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During last night's webinar a few landlords asked to explain exactly what the proposed reduction in income tax relief for mortgage interest would mean for them. 

So today we asked Jigna Shah, Assistant Tax Manager at Charterhouse Accountants, to do the maths on 4 example properties and also to show the impact if they represented a landlord's whole portfolio.

For the purpose of demonstration, the calculations assume the new rules are brought in for the tax year 2016/17. However, the Chancellor has indicated the measure will be introduced over several years. 

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Jigna clarifies the impact of the change:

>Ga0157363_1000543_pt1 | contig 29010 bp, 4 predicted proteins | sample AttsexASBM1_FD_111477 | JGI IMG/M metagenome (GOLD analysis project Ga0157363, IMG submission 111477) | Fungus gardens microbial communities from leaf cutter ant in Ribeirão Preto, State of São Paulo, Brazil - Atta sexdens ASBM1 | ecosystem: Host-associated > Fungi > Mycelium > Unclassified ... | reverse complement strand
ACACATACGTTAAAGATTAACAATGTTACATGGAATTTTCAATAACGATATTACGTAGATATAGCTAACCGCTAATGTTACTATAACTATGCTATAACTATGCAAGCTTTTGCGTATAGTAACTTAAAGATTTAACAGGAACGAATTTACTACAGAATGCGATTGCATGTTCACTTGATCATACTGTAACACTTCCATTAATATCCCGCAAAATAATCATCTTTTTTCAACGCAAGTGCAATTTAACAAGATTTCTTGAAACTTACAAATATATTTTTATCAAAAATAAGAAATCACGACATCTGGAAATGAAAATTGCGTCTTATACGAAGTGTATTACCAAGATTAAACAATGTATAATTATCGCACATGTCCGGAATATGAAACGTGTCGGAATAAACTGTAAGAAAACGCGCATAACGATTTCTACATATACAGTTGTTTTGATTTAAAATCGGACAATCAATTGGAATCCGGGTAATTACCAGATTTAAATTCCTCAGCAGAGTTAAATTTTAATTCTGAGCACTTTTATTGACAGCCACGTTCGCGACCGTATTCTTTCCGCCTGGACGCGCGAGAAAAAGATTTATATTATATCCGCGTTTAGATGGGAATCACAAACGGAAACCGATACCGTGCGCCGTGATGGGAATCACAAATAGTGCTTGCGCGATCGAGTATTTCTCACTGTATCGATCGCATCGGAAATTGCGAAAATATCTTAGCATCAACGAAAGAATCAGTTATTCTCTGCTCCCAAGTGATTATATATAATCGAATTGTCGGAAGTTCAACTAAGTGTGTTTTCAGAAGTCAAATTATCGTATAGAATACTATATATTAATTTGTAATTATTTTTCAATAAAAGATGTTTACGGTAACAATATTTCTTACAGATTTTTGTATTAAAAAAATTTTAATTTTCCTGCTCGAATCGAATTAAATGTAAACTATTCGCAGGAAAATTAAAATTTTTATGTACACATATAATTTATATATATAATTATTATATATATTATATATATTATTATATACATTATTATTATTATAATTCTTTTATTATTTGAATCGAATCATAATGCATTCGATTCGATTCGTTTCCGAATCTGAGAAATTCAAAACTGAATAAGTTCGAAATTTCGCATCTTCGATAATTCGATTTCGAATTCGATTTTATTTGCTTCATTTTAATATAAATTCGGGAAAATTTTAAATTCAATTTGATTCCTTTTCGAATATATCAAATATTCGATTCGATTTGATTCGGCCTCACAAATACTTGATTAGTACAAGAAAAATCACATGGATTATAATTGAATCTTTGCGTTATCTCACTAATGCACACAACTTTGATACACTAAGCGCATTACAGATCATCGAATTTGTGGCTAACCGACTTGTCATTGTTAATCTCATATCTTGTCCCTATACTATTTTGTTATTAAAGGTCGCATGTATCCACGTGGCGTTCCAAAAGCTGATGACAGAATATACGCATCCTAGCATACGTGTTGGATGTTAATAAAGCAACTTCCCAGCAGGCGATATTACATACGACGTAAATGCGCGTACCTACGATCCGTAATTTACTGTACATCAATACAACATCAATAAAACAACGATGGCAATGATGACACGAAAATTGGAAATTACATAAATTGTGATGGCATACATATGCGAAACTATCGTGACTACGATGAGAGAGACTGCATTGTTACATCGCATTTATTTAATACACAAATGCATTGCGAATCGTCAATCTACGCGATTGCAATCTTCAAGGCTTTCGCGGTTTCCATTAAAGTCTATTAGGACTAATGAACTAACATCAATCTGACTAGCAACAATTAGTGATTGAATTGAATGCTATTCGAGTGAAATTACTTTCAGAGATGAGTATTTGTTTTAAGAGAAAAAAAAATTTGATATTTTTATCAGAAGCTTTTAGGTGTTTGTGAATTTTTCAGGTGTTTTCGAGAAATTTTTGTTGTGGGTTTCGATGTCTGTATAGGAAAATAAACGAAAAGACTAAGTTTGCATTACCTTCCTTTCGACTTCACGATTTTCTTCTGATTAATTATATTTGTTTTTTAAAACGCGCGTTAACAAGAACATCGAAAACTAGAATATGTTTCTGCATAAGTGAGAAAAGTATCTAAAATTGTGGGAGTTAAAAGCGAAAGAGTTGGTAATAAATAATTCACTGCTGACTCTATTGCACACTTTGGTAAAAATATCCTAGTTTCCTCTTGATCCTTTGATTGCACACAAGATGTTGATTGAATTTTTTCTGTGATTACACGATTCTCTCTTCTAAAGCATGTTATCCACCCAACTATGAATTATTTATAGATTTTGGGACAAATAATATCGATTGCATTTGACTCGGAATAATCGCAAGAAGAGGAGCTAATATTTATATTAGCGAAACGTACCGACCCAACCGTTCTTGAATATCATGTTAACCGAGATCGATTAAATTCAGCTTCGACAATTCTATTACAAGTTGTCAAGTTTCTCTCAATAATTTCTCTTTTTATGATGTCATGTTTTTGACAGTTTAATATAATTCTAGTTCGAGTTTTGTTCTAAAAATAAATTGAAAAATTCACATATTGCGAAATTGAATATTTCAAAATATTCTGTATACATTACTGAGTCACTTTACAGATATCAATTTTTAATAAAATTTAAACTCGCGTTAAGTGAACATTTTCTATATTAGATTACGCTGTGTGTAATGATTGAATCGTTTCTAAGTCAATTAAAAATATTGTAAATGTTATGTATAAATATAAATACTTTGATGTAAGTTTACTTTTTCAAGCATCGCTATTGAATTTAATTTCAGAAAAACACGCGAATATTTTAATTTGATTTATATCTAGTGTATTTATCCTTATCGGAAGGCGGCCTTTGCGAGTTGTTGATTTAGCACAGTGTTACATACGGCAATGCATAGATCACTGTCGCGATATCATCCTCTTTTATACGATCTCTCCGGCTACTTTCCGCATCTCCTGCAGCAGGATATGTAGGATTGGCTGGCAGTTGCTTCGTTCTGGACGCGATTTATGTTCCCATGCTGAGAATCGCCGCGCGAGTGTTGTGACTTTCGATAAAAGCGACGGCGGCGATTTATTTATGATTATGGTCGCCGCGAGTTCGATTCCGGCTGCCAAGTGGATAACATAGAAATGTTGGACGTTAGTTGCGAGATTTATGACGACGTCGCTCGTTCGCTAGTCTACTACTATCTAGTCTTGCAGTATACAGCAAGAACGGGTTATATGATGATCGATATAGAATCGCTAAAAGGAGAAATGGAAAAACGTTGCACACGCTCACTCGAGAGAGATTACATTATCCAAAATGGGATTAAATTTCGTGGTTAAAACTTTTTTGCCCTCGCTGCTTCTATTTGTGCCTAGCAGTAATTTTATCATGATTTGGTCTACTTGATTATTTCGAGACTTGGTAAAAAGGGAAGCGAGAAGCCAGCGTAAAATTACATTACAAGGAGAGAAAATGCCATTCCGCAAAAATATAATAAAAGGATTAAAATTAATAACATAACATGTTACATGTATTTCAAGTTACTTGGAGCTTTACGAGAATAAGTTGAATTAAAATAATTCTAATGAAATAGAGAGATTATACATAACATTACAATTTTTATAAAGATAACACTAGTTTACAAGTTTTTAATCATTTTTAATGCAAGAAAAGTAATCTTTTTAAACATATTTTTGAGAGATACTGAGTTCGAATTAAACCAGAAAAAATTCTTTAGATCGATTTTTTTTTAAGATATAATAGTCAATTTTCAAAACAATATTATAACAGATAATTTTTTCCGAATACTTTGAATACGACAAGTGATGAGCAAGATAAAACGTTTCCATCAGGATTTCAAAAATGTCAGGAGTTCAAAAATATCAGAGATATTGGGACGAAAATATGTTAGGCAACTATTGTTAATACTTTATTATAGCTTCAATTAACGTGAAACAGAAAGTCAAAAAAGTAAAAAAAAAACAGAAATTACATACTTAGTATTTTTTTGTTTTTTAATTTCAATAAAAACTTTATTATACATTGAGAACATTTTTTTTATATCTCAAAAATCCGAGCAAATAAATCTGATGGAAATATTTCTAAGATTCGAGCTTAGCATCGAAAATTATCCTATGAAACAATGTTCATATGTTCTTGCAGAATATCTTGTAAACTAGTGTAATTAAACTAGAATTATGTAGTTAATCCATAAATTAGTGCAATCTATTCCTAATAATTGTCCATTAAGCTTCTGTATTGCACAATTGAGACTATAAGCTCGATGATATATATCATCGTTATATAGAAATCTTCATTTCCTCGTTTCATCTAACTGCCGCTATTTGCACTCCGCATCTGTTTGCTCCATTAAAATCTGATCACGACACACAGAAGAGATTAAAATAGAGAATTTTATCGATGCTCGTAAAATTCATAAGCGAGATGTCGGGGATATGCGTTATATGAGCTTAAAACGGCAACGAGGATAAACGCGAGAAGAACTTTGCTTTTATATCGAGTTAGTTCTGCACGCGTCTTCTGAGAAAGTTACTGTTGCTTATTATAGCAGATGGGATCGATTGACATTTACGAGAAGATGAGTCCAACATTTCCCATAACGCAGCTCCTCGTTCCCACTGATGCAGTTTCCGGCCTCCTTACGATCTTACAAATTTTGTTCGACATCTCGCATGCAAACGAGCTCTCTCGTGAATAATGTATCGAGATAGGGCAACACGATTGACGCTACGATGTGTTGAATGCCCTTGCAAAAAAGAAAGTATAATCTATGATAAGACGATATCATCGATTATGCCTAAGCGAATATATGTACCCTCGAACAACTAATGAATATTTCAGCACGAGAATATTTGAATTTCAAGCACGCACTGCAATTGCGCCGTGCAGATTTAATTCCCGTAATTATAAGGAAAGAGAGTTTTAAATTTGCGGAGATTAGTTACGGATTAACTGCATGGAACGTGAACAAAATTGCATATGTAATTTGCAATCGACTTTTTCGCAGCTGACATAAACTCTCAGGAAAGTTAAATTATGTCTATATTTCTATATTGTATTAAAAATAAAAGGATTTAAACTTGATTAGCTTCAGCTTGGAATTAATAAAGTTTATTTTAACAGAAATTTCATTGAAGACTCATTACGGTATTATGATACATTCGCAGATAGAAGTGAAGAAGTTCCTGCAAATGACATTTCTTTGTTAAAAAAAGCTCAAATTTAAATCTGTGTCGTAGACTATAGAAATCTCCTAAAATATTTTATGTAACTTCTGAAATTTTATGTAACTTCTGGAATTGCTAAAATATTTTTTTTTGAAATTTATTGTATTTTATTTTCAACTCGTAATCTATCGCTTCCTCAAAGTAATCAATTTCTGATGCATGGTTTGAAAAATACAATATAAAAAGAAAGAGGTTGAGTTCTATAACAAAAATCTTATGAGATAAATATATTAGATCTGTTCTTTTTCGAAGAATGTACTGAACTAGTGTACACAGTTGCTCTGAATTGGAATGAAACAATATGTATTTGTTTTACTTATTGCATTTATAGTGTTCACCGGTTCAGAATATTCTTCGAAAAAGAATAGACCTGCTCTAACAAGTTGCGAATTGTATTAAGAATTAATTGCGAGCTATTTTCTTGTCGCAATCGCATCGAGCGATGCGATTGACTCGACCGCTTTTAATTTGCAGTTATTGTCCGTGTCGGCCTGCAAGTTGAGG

"You will see that the mortgage relief in the current year 15/16 will differ based on whether the client is a basic/higher or additional rate tax payer. From the second tax year on (2016/2017 onwards), even though the tax payer is a basic/higher or additional rate tax payer they will only get tax relief at 20%.

"Please note, these examples only reflect the impact of the new mortgage interest relief rules and not how net rental profit would be calculated. 

"Personal allowance would be deducted but that would be based on each person’s tax position and also net rental profit would be calculated as per usual but by excluding the mortgage interest payments as mortgage interest paid will be taxed separately at the basic rate of tax of 20%."

 

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By James Davis
17 Jul 2015

Categories: Tax, Buy to Let Mortgages, News

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